How long after MMD EXPIRES can u work on it if you have put in for a renewal?
I’ve been told that up to 3 months if u have the receipt and prove that it’s been submitted
Just trying to reconfirm that
You were told wrong. See 46 CFR 10.205(c ):
A mariner may not serve under the authority of an MMC past its expiration date.
But, if the expiration date printed in your MMC is between July 17, 2020 and June 30, 2021, the expiration is extended until October 31, 2021.
That’s true under the STCW Convention, so foreign Port State Control won’t be up in arms, but not true under US law as the Flag State. US says zero days.
I’d go with Cavo’s interpetation.
Yea I sent my application off before coming to work and it got lost in the mail and now I have to wait tell I get home to resend my MMC is good tell August I getting home like 2 days before it expires
How long are they taking to issue them?
You should have emailed it the first time and you should email it this time.
They’re taking about 60 days to even start looking at them.
It isn’t. It’s only being allowed now as a COVID-19 temporary measure. That’s why when NMC had large back logs at the time of the end of STCW grandfathering in 2016, they prioritized the processing of MMCs with STCW endorsements, and extended the expiration of national endorsements only (not STCW).
Under Regulation I/10 Paragraph 5 of the STCW Convention, what the original poster is mentioning is explicitly allowed. However, the United States has chosen not to allow this exemption for mariners licensed under its authority. STCW, as an international instrument, allows for it, but US domestic laws/regulations do not. That’s where the confusion likely stems from.
Perhaps I should have prefaced my comments with “For documents issued by the United States…” or "If you are asking about working on a U.S. flag vessel under an MMC issued by the United States…"But it was pretty obvious by posting in this forum and asking about an “MMD” that the poster is asking about US documents. There’s nothing to suggest this poster holds or is asking about certificates attesting recognition under STCW, which, as you noted, the United States does not issue.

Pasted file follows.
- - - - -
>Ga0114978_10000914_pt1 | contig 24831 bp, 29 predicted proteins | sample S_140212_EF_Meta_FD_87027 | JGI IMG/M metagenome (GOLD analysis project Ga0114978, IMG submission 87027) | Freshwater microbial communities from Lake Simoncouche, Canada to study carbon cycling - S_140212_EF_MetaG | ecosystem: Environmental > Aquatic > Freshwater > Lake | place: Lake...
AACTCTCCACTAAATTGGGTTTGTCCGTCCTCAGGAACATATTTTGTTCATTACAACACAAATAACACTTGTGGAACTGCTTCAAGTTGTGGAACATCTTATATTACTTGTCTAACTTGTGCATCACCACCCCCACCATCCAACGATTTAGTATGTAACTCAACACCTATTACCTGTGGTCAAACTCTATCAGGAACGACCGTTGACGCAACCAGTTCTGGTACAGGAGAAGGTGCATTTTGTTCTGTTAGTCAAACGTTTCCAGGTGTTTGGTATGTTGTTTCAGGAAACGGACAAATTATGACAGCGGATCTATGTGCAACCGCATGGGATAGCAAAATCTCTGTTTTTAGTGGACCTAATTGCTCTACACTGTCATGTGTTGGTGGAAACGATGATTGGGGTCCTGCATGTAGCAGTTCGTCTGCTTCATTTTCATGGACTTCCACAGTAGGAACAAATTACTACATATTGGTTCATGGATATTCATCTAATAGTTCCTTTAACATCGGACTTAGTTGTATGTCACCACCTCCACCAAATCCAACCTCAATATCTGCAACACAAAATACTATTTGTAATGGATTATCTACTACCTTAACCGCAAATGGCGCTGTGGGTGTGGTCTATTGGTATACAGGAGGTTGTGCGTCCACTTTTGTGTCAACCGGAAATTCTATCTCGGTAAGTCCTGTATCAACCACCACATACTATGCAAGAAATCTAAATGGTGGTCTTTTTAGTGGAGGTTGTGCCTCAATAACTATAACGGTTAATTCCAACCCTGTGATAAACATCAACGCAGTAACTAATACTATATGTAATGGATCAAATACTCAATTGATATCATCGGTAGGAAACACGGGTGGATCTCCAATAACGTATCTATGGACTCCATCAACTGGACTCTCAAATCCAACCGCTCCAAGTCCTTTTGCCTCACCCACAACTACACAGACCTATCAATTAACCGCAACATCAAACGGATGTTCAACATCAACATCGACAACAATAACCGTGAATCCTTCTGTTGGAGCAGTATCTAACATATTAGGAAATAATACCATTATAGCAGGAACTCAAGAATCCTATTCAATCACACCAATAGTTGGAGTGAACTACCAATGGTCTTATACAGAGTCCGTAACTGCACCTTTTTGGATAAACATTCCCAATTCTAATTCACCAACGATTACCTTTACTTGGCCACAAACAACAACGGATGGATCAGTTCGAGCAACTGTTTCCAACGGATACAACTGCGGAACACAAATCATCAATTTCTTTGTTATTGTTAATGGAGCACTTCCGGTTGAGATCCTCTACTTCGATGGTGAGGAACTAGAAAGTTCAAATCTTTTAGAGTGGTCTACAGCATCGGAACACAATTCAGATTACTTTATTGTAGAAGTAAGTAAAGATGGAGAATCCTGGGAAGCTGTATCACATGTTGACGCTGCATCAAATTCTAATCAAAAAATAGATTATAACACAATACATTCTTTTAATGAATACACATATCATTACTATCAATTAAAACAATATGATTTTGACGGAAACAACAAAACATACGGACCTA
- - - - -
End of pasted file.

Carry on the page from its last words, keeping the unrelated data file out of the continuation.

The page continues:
For anyone else who may care, here’s the text of the STCW regulation:
Notwithstanding the requirement of regulation I/2, paragraph 7, an Administration may, if circumstances require, subject to the provisions of paragraph 1, allow a seafarer to serve for a period not exceeding three months on board a ship entitled to fly its flag, while holding an appropriate and valid certificate issued and endorsed as required by another Party for use on board that Party’s ships but which has not yet been endorsed so as to render it appropriate for service on board ships entitled to fly the flag of the Administration. Documentary proof shall be readily available that application for an endorsement has been submitted to the Administration.
That 7-line paragraph is just 2 sentences, the first of which is 6 lines long and has 6 commas.
You really should email it TONIGHT. Every hour you waste right now is an hour that you will not be able to work after it expires.
I did not mean to quibble with you, as your knowledge of US licensing is likely unsurpassed by anyone in the world to say nothing of this forum. My intent was only to clarify where the misinformation about 3 months came from so that Sailor0992 did not accuse the source of the 3 month number (whose license may or may not be issued by the US) of being way off base, only to have the bridge copy of STCW waved in his face to add to the confusion. I apologize if it came off differently.
As for the comma-laden text block, it can only be expected from the group of international linguists who came up with the word “recommendatory” as the antonym for “mandatory.”
I just mailed mine off a few days ago and was told 49 days before the evaluation happens. Hope that helps
I did not consider that although I was answering a specific question that response would be read by others whom your information does apply to.
I attribute some of IMO speak to the fact that documents are often drafted by someone whose first language is not English. I have not seen recommendatory, but I suspect it’s that the document was drafted in a language where there is a word for that. The opposite happened when the 2010 amendments were being drafted, the STCW refers to safety and security but in Spanish, they are the same word (“seguridad”).
No idea about the 6 line sentence, but that’s mild to a document being drafted now that I was looking at last week, it had a paragraph that was 12 lines long and was a single sentence with 18 commas.
It has a distictly German ring to it, same as the CEVNI code.
Also if it helps I mailed mine off May 19 and it didn’t get assigned to an evaluator until July 12. Quickly got approved the 13th and received it the next day in the mail